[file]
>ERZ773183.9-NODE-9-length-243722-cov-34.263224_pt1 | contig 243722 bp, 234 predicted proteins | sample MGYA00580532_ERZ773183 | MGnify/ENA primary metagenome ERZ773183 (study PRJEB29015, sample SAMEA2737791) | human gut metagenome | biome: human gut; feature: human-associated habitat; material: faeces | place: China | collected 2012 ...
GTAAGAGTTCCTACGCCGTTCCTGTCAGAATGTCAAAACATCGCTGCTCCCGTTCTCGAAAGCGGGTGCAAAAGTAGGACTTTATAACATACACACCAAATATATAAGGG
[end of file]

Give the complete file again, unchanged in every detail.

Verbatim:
>ERZ773183.9-NODE-9-length-243722-cov-34.263224_pt1 | contig 243722 bp, 234 predicted proteins | sample MGYA00580532_ERZ773183 | MGnify/ENA primary metagenome ERZ773183 (study PRJEB29015, sample SAMEA2737791) | human gut metagenome | biome: human gut; feature: human-associated habitat; material: faeces | place: China | collected 2012 ...
GTAAGAGTTCCTACGCCGTTCCTGTCAGAATGTCAAAACATCGCTGCTCCCGTTCTCGAAAGCGGGTGCAAAAGTAGGACTTTATAACATACACACCAAATATATAAGGG